This is an extremely simple video, which articulates, in counterpoint, private and public memories and images. As the author has stated: “At the end of the day, this is a simple tribute to my grandparents and those stories that have been with me since I was a small child, as something foreign, but at the same time, very close.” These stories, which rather unthread like scraps of cloth, surge from the voices of those who lived them, now seated at the home table and portrayed in one fixed shot with discrete zoom movements and slight corrections of frame. Simple people, field labourers immersed in a war that broke out just eight days after they got married, changing their lives forever. In the nine minutes of the piece we perceive the suspended time of introspection and reminiscences. On occasions, archive footage of the Spanish civil war is intercut as a kind of poetic pause. These archival images are superimposed one over the other within a circular frame. The final image, slowed down and by itself, is that of a member of the militia embracing his lover.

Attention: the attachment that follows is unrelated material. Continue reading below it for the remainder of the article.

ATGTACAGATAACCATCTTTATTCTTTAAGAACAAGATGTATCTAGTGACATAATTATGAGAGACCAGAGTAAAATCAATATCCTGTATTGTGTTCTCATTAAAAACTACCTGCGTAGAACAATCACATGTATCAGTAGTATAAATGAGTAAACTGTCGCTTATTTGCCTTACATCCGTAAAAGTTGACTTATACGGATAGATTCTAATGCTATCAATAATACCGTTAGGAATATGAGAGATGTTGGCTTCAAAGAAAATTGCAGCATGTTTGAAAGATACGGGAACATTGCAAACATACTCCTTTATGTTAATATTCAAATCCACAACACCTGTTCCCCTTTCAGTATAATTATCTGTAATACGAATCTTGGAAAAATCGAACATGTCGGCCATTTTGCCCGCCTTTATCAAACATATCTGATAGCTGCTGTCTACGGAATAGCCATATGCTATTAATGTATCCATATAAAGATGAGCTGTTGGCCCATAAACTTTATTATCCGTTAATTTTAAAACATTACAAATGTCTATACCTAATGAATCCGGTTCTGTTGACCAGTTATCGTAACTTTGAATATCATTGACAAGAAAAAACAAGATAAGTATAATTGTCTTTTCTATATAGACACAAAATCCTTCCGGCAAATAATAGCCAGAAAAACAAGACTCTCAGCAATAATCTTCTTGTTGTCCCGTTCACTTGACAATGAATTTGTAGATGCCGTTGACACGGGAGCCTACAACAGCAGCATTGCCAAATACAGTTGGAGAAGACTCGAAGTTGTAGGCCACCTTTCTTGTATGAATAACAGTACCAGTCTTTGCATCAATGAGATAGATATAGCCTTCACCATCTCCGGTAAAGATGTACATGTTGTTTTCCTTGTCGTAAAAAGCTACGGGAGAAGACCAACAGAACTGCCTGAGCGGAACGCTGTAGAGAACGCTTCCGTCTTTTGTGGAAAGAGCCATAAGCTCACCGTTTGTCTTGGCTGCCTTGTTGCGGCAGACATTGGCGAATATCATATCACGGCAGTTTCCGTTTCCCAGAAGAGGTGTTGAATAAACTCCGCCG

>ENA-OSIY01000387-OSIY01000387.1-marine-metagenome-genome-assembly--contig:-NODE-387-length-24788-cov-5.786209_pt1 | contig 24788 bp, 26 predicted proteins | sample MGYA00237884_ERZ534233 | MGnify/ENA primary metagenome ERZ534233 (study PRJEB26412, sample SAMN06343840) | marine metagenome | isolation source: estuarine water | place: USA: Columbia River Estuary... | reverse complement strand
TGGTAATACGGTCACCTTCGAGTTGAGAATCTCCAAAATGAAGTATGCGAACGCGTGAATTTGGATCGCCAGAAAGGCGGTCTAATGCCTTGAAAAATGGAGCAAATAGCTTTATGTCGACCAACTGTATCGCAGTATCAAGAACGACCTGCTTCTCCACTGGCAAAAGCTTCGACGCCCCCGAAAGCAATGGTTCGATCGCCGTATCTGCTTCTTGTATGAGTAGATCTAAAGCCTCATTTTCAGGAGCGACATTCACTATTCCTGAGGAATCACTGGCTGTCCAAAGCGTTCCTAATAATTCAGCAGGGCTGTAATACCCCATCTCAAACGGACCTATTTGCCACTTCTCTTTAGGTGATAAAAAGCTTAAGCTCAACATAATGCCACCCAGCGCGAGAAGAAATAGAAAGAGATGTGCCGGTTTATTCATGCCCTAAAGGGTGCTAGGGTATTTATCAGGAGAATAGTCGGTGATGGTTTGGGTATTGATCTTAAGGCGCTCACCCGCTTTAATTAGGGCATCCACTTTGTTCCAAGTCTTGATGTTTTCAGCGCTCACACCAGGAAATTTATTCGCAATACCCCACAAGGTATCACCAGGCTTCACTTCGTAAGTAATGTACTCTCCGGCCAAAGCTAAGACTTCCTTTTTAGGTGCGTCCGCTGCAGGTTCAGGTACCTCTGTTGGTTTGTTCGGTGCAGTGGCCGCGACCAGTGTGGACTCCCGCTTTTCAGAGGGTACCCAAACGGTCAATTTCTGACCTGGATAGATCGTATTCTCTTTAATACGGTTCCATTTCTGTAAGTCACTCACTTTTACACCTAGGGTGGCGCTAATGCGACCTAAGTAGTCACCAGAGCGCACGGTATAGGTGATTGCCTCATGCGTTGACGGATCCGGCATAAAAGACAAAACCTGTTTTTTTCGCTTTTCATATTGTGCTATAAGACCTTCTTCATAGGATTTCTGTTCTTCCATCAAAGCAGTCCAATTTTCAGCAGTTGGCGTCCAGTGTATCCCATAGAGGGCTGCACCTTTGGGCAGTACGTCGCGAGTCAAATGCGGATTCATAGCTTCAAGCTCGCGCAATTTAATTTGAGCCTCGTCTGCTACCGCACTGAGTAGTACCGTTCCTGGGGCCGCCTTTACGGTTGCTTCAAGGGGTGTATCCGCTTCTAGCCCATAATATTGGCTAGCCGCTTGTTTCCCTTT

Raúl Bajo Ibáñez had already expressed some interest in portraying his family’s setting and memory in “El tiempo perdido” (1996), which presented his mother’s memories and confessions about the time of her engagement and wedding. Both pieces are representative of a stage in Spanish video production, starting in the first half of the 1990s, during which a special attraction for the most basic and accessible media (at the same time new formats for consumer and domestic video making, with higher quality features than the previous ones, were becoming available), and a rejection of fiction, of the narrative models and structural ornaments that had been characteristic of the previous wave of video artists, are clearly perceived. One can even speak of the aesthetic rehabilitation of the home video, the private, domestic, family video. Other participants in this new tendency include Juan Crego, Jaime Vallaure and Marta Volga de Minteguiaga.